The thing about crossbows is that they are amazingly accurate instruments.
The users of vertical bows who look down their noses at the users of horizontal bows like to call them crossguns. They say crossbows are more like rifles than bows.
And, even though that terminology is meant as a put down, I could not agree more and that’s why I like them. I would not hesitate to shoot at a deer at 45 yards, as long as the animal was broadside and especially if it was not on alert.
It’s a very small sample size, but I have tagged three deer I shot with crossbows. As is my usual modus operandi, I went overboard and obtained two of the bows. One is the compound style with the cams and cable. The other is a recurve. Each fires bolts with almost pinpoint accuracy.
As a good friend of mine and a fellow high school graduate would say, “I wike em bof.”
You can spend a lot of money for a crossbow if you choose. I saw one costing $2,000 in a catalog. A fellow hunter told me there are crossbows that go for $3,000.
Combined, my crossbows, that came ready to shoot, cost under $1,000. I can’t imagine that a deer shot via a $3,000 crossbow would be any more dead than those I have tagged. One went 100 yards before succumbing, but the other two traveled less than half that distance.
Crossbows became legal for all hunters in Maryland for the 2010 season. In 2011, 9,504 deer (35 percent) were taken via crossbows throughout Maryland as part of the overall archery harvest of 26,929.
In 2012, the numbers were 9,378 and 27,216, or 34 percent, according to Brian Eyler, the deer project leader for the Maryland Wildlife & Heritage Service.
“That level of harvest was to be expected based upon the patterns we watched in other states such as Ohio,” Eyler said. “After Ohio introduced crossbows they slowly built in popularity.”
Eyler said he expects the percentage of crossbow kills in the overall archery harvest to increase some more.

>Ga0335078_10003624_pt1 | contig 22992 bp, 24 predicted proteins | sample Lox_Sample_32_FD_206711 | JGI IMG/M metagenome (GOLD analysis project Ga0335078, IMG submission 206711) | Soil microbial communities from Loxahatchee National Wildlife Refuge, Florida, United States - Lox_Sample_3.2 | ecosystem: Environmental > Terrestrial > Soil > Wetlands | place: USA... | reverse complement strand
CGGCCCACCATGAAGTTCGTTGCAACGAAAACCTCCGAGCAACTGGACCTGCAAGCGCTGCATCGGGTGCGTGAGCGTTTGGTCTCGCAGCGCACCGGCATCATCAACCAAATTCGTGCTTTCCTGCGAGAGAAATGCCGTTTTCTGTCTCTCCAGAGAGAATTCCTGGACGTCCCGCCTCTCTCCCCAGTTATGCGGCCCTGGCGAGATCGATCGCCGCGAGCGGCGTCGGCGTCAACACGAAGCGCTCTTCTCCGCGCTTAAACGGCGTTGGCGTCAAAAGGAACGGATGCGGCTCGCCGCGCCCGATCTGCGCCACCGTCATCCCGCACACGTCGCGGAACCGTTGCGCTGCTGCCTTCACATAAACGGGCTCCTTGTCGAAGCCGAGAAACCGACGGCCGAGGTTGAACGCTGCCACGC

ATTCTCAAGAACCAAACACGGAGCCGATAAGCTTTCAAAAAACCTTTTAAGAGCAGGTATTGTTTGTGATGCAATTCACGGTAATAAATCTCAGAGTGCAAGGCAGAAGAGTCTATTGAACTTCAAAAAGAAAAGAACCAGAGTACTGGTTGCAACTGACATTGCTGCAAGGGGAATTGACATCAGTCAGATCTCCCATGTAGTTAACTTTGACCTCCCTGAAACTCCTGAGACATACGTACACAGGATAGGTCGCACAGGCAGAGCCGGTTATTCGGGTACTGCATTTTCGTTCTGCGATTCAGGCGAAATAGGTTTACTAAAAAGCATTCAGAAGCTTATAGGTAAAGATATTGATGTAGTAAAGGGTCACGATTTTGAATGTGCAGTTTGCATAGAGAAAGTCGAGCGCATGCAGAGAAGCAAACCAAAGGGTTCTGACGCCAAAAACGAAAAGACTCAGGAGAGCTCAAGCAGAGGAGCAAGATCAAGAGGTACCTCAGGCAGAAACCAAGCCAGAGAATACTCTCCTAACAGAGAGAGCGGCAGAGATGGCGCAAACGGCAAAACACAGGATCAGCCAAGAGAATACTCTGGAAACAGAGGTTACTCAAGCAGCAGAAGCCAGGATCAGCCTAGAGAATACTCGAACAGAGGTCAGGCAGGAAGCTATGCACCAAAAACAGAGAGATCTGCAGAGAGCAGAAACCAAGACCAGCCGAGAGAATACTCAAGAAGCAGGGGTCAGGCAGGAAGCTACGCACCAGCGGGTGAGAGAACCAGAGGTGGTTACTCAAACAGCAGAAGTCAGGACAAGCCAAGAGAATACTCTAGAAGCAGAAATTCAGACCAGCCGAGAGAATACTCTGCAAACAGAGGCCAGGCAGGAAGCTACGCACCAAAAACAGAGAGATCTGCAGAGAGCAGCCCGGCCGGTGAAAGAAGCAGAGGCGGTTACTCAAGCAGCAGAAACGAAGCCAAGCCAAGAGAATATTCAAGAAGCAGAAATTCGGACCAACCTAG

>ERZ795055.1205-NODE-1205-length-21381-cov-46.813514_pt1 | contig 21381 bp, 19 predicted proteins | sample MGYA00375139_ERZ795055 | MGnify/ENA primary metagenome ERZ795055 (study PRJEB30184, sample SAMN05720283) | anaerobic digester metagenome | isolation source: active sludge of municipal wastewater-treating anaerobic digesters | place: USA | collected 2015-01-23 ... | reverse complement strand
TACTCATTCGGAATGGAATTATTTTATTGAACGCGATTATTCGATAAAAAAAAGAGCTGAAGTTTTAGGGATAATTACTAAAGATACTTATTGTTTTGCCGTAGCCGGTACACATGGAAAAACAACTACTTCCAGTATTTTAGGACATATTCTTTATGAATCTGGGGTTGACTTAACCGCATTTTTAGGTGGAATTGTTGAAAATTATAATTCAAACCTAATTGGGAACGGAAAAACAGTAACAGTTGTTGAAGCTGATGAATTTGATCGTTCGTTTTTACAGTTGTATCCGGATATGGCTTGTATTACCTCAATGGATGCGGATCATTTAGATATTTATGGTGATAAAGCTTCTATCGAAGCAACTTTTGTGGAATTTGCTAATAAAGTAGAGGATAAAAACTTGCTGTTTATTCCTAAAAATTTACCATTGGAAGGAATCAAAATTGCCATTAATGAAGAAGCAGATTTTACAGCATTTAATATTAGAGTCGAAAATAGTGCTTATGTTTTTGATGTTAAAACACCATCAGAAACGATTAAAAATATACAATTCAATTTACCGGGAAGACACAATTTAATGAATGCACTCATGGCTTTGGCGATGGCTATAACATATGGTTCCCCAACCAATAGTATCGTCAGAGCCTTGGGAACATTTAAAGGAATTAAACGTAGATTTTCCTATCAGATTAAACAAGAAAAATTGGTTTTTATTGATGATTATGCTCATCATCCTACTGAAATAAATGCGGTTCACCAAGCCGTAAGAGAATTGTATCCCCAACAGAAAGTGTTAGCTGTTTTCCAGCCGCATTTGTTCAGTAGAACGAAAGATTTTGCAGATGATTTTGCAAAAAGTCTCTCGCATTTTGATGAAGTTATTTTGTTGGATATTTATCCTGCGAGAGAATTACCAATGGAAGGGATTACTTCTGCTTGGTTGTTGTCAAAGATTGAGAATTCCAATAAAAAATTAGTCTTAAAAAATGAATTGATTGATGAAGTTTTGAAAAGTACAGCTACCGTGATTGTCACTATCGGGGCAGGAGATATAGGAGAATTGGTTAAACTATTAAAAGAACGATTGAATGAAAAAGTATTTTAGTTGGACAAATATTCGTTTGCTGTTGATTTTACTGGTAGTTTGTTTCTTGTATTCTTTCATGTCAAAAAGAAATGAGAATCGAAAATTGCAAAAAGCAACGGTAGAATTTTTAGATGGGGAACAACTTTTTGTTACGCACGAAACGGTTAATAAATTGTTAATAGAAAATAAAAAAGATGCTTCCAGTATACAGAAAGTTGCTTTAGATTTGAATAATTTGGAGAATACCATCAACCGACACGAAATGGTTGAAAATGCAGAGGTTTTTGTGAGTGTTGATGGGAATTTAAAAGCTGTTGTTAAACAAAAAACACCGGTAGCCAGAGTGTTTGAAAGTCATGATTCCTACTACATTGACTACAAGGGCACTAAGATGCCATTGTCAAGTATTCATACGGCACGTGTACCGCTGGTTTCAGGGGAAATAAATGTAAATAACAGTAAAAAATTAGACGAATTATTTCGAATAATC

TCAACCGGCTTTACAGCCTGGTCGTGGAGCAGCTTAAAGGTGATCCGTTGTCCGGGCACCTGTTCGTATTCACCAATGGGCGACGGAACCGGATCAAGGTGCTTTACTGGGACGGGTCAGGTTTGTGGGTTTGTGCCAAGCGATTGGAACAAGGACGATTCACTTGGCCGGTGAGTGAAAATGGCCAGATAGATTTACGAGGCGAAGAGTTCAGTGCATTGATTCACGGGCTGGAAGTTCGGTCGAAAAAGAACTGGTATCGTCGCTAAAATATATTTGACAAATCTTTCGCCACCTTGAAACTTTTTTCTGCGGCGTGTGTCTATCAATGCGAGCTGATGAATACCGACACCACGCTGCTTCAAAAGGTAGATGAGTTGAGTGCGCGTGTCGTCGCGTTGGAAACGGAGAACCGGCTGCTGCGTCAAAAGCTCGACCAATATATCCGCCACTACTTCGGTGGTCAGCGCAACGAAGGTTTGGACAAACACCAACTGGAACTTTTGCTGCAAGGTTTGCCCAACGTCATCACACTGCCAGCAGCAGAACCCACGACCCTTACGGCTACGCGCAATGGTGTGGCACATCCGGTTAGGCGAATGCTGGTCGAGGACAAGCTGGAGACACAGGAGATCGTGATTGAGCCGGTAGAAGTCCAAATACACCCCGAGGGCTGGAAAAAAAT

“Their popularity hasn’t plateaued in Maryland,” he said.
Both of my crossbows are loud, though the Excalibur Axiom seems to make more noise than the Barnett Jackal.
Although the speed of sound is 1,126 feet per second and the speed of my bolts are about 315 feet per second, the deer I have shot at have not had time to duck the arrow.
However, I recognize that my three shots have been close ones, from 12 to 15 yards.
The compound (Barnett) is noticeably heavier than the recurve (Excalibur).
The recurve has a greater horizontal spread, making it difficult to use in my PHT (Pappy’s Hunting Tent), but the compound works well there. The blind is actually the Trekker T-100. I have three of them. I understand that Maryland’s wild turkeys have hired a lobbyist and are attempting to make them illegal.
Eyler said there is still sentiment among some vertical bow users that crossbows should not be allowed during archery season. “But it has waned,” he said. “We don’t hear as much of it nowadays.”
Doo wah diddy, didymo, didymo
Remember that didymo stuff? Maybe you think of it more by its street name, rock snot. Whichever name you choose, it is the algae that carpets the bottom of some trout streams and the reason the Maryland Fisheries Service outlawed the use of felt-bottomed footwear in 2011.
The agency saw felt soles as a way the microscopic rock snot cells could be transferred from one trout stream to another.
At our request, Ron Klauda of the Department of Natural Resources provided a didymo update.
“The good news is that since didymo was first reported and confirmed in the Gunpowder in early 2008, it has shown up since in only three other locations in Maryland: Big Hunting Creek (Frederick County), North Branch Potomac River (Allegany and Garrett), and the lower Savage River (Garrett),” Klauda wrote.
“The not so good news is that more than five years after didymo was confirmed in the Gunpowder, and after at least two major flooding events, it’s still there.
“... in the Gunpowder, didymo seems to be, at worst, a seasonal nuisance for anglers, with no evidence so far of adverse ecological impacts.”
Maryland Natural Resources Police Sgt. Dave Marple said this week that he and his fellow officers have not encountered many anglers violating the ban on felt soles this year.
“The first year we saw felt soles fairly frequently, but we issued only warnings because the regulation was new,” Marple said.
“Trout fishermen are for the most part people who want to do right. Every now and then we might run into somebody from out of the area who heard about good fishing on the North Branch (Potomac) and comes to try it, but didn’t know about the felt sole regulation, but I haven’t actually written a ticket for it.”